A quarter of SMEs in the construction sector are at risk of being unable to continue trading according to new research.

During Q1 of 2015 2,250 construction businesses entered liquidation, more than any other sector, and one in four (24%) smaller construction firms surveyed by Tungsten Corporation reported that late payments had placed them under threat of being unable to continue trading.

The research also revealed that 42 per cent of firms felt that the situation had not improved in the past 12 months and 32 per cent suggested it had become worse. Only 26 per cent said late payments posed less of a problem in the past 12 months.

The survey results follow a series of measures implemented by the government, including the ‘Construction Industry Payment Charter’, which saw major contractors, clients and the government commit to paying their suppliers within 30 days, from 2018. The agreement organised with the Construction Leadership Council, committed contractors and clients to pay their suppliers within 60 days. From June 2015 this was reduced to 45 days and from January 2018, it will be 30 days.

Despite the scale of the issue, just 22 per cent of respondents had heard of the Prompt Payment Code (PPC), a voluntary scheme launched in 2008 to help raise standards in payment processing in the UK. The PPC has more than 1,800 signatories across the public and private sectors, and is administered by the Chartered Institute of Credit Management for the Department for Business, Innovation and Skills.

Richard Hurwitz, CEO at Tungsten, said: “While all small businesses experience lean months, construction firms are especially vulnerable to cash flow problems as the industry often sees sudden spikes in demand, with more projects during the summer months.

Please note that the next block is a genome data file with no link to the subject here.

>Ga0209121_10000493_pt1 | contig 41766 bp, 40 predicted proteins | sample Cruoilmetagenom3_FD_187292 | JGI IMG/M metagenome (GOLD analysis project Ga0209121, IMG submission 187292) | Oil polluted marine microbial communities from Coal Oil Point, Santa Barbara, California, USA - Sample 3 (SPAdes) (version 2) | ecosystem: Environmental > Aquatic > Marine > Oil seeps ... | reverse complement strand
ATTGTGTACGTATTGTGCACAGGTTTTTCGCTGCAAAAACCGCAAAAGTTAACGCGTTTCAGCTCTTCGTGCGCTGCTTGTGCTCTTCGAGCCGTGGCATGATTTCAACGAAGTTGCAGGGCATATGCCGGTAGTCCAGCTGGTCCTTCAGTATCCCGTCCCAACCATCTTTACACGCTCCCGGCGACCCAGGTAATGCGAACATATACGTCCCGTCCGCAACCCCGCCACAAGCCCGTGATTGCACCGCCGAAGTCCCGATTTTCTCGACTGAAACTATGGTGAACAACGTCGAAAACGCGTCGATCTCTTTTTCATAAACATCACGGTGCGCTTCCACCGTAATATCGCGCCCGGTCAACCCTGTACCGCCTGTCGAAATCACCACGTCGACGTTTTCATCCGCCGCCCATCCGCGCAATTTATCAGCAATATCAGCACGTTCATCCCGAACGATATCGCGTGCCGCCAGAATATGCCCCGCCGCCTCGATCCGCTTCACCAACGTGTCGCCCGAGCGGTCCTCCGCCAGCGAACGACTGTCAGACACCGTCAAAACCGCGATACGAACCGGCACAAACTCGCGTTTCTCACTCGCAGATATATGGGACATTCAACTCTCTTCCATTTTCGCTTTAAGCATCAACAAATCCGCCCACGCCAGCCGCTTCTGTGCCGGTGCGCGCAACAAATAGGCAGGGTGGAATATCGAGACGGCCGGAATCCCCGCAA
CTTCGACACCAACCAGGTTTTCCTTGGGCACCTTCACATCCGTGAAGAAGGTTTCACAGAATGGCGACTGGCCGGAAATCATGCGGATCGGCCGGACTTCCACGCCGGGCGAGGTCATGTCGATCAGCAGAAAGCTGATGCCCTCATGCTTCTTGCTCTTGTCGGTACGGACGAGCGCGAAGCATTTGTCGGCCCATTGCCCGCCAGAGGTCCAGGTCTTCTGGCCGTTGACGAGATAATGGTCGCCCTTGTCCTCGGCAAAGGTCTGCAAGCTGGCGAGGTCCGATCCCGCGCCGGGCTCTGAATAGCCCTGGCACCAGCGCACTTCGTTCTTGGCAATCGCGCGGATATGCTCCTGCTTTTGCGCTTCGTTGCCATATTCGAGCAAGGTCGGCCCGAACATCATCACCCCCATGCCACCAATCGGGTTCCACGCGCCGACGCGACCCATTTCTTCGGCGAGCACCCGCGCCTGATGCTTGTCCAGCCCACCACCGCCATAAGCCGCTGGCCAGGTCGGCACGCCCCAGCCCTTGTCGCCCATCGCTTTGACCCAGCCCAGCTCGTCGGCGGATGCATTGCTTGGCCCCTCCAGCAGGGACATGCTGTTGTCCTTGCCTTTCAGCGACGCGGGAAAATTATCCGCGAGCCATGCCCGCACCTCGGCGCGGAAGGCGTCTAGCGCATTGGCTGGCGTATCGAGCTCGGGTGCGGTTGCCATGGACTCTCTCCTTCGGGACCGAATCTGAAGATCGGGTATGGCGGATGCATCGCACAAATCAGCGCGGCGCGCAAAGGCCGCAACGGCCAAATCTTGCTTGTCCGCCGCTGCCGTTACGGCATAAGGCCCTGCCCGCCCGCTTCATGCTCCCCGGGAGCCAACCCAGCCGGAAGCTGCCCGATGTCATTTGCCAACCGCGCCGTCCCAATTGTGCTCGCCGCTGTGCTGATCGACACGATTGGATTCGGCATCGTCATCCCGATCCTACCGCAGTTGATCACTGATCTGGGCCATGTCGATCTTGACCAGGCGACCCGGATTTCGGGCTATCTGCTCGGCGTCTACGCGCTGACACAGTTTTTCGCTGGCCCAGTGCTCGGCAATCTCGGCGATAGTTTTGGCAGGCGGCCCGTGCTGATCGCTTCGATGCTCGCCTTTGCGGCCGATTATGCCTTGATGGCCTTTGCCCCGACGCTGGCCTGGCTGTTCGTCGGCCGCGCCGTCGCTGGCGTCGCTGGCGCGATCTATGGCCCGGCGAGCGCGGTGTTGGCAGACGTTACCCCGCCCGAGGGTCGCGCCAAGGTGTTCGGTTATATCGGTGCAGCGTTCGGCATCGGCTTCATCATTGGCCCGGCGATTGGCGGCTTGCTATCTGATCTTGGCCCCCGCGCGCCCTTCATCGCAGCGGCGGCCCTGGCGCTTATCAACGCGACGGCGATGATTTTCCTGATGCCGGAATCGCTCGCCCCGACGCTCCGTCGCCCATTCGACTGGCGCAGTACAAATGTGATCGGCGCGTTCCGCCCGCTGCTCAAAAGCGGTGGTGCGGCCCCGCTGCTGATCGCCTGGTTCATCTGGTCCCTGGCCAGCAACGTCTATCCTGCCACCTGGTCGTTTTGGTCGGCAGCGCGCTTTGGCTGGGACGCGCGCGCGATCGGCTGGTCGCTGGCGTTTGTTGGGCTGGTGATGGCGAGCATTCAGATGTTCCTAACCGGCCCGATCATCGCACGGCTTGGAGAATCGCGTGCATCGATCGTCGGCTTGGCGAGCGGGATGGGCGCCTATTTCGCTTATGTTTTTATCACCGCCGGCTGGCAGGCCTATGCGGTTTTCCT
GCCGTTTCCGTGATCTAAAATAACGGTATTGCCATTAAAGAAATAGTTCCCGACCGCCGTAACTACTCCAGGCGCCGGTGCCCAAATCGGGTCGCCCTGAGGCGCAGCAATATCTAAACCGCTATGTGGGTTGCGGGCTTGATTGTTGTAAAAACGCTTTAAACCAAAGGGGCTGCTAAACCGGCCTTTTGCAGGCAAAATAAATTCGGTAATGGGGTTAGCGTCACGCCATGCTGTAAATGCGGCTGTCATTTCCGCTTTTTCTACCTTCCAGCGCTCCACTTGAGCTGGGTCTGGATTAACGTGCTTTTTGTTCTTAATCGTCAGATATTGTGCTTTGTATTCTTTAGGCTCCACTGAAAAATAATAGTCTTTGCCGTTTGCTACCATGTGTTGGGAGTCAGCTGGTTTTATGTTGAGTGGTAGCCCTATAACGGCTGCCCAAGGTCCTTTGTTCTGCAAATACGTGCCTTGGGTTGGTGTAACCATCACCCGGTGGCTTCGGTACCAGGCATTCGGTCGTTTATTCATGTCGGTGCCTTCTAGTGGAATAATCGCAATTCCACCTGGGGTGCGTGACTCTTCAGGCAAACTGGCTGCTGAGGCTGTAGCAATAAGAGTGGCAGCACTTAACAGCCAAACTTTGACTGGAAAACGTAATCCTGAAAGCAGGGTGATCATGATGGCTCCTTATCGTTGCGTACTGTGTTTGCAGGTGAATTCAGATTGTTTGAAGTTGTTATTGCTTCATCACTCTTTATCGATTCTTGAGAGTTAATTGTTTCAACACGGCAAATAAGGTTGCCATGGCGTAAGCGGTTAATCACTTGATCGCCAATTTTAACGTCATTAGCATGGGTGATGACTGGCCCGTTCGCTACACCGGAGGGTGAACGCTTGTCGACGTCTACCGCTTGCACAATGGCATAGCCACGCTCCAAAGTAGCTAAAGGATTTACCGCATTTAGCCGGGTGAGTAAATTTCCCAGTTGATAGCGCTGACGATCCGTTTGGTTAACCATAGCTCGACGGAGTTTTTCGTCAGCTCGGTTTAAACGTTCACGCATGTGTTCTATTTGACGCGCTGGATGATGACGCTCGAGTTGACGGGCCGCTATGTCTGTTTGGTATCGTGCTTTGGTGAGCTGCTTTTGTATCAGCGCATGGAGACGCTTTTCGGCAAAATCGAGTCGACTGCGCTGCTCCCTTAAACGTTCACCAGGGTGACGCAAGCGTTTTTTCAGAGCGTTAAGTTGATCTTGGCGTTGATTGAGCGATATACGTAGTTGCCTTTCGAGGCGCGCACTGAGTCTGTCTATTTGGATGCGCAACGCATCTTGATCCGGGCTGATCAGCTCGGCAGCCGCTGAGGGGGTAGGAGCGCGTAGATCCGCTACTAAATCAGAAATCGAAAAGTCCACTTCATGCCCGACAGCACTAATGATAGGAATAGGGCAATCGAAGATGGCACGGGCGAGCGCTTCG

“This seasonality can leave businesses scrambling for cash to pay for additional manpower and materials, which creates instability and makes it difficult to prosper. This could worsen if companies are forced to turn away work because of a cash shortage. It’s worrying that so many businesses still feel under immense pressure despite legislation being put into practice. In hard times, they need more guidance and funding options if they are going to thrive.”

The research also revealed that 70 per cent of SMEs surveyed turn first to their bank when experiencing cash flow problems, while just 14 per cent consult alternative sources of funding.

Mr Hurwitz continued: “With businesses finding it increasingly difficult to access traditional routes to finance such as bank lending, other sources of capital such as invoice finance, crowd funding and peer-to-peer lending have surfaced as viable means to ease cash flow pressures. The good news is e-invoicing technology now enables firms to effectively sidestep any delay, cost and uncertainty they may have experienced with these alternatives in the past. Moreover, recent changes to the PPC promise to deliver a much more robust and effective set of standards for all industries.”